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Led by the Frontline Health Workers Coalition and partners, World Health Worker Week (WHWW) brings together advocates, health workers, leaders, and communities calling for more resources to support health workers.

Directed primarily at policymakers and global leaders, the goal of this week is to urge decisionmakers to follow through on global commitments and to invest in, protect, and support the health workforce, especially women.  The 2024 theme is Safe and Supported: Invest in Health Workers.

The case for investing in community health workers is clear and proven, with immense health, social, and economic returns. Though the financial return on investment for the primary health care workforce has been demonstrated to be as high as 10:1, the current funding gap for community health programs is estimated to be $5.4 billion annually.

Across the African continent, there are many contexts in which leaders and decisionmakers have made policy commitments related to investing in health, but have not yet implemented them.  In 2001, African Union countries set a target of allocating at least 15% of their annual national budgets to their health sectors, known as the Abuja Declaration. But achieving this goal has remained elusive. In Mali, before COVID-19 and the latest governance transitions, Mali’s spending on its health sector was around 4%.

How much longer will it take for more countries to be able to reach the Abuja Declaration targets?

While increasing spending on primary healthcare is necessary, investing in health workers cannot simply be a matter of increasing national spending, or increasing international donor funding.

Whatever the cause, it is clear that greater domestic and international investments in health systems and health workers have not been forthcoming. In the Sahel, even with willing policymakers and treasuries, armed conflict and transitional military governments are a growing obstacle to increased national investment in health. Furthermore, in decentralized health systems, increased national investment may not even necessarily reach primary care systems, as community health systems are not principally financed by the national government.

If not policymakers and leaders, who can do the investing in health workers that so many communities desperately need? Are there other strategies and possible investors? Especially in decentralized health systems?

Communities are being overlooked as essential partners for investing in community health programs.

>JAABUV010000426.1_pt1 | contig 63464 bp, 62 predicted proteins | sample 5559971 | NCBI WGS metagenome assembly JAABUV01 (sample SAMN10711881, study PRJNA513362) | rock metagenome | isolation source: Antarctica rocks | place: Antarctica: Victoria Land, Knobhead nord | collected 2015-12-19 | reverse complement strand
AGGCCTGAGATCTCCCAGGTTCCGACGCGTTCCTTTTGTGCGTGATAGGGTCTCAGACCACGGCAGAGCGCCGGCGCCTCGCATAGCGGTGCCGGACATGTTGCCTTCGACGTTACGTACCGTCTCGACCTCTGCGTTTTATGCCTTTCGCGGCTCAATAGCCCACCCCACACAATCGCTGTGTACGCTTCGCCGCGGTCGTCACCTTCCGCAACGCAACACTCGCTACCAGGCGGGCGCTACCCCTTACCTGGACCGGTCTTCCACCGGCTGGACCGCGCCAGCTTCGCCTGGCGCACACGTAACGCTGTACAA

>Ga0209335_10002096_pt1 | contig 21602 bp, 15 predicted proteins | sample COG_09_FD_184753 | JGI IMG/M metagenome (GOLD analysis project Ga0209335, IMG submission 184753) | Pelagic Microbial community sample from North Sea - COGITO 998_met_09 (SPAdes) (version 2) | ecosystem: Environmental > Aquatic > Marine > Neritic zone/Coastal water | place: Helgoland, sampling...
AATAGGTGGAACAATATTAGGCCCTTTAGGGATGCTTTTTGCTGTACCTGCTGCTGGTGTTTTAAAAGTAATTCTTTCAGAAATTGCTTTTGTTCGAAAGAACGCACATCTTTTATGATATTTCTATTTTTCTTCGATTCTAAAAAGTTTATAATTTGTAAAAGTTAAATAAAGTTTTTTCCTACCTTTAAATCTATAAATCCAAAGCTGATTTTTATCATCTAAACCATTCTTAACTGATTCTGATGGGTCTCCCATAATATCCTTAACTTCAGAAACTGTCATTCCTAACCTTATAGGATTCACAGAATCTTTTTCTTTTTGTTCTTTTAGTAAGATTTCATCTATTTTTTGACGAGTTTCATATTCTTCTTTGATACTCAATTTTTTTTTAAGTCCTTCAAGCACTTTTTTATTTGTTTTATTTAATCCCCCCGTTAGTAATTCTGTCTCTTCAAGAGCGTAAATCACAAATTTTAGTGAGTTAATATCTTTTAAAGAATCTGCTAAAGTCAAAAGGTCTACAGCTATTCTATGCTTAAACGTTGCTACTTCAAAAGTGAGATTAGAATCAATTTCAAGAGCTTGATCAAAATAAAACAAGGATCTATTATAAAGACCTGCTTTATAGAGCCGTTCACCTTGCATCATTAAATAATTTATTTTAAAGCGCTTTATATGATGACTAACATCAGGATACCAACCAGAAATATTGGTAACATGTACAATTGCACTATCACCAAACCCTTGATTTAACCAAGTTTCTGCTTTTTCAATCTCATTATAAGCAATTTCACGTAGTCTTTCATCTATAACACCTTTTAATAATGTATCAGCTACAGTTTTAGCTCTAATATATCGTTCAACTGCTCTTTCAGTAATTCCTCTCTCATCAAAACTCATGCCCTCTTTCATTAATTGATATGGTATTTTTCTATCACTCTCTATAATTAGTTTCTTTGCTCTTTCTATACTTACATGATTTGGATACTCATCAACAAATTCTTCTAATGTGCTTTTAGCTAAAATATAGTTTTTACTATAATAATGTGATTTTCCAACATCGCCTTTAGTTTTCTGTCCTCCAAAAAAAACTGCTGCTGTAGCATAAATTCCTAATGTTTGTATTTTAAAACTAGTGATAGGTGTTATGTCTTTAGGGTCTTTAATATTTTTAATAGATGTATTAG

The calls for increased health financing and investment usually end at the national level. Even the terms “local financing” and “domestic resource mobilization” are mostly used to refer to national budgets. But if we end our advocacy there, we neglect possible health financing that is more localized including district, community, household, and even individual health financing. 

Let us also not forget the Bamako Imitative of 1987, whose purpose was to increase the participation of the community not only in the decision making and governance of the primary care health system, but in its financing as well.

For the past several years, Mali Health has been seeking to expand the understanding of who can do the investing and supporting of health workers. In Mali’s decentralized health system, we are seeking to help build community-led solutions for investing in and supporting community health workers.

To be sure, we do not mean to suggest that primary care workers should not be a health policy priority for every national government, as they are in Mali. But as we continue to advocate for greater investment and the fulfillment of the ambitions of the Abuja Declaration, women and children need health workers now, and we can work on local solutions to support health workers now.

For example, there is already a source of health financing that is highly localized, largely due to the Bamako Initiative. In addition to external donor funding and domestic spending, out of pocket payments (OOPs) are a significant source of health financing in most African countries – matching and exceeding other types of spending in many cases. Regrettably, OOPs and user fees are inequitable and burdensome, but they are a critical component to how primary care systems are financed today, especially in decentralized health systems.

But user fees and OOPs represent just one method for community involvement in the financing of health services. As we advocate for replacements to OOPs and user fees, we have an opportunity to reallocate them and other community resources into more equitable, affordable and sustainable strategies that could channel local, community-led resources to invest in the health workforce. Rwanda provides an excellent example for how community-based health insurance can mobilize community and local resources for more equitable access to quality healthcare, alongside national and donor investments.

To improve health equity, meet urgent health needs, and overcome the expected health workforce shortage, we cannot depend alone on increased national budgets or increased donor funding. While part of a solution, they are not the whole solution. As we work with policymakers and leaders, let us also not forget those with proximity to these challenges, and who work hard to support health workers in their community every day. They have valuable perspectives and insights, not simply as the recipients of health worker services, but as investors in them.

Let us begin to think about investment so that all health workers can be safe and supported, not just from the top down, but also from the bottom up.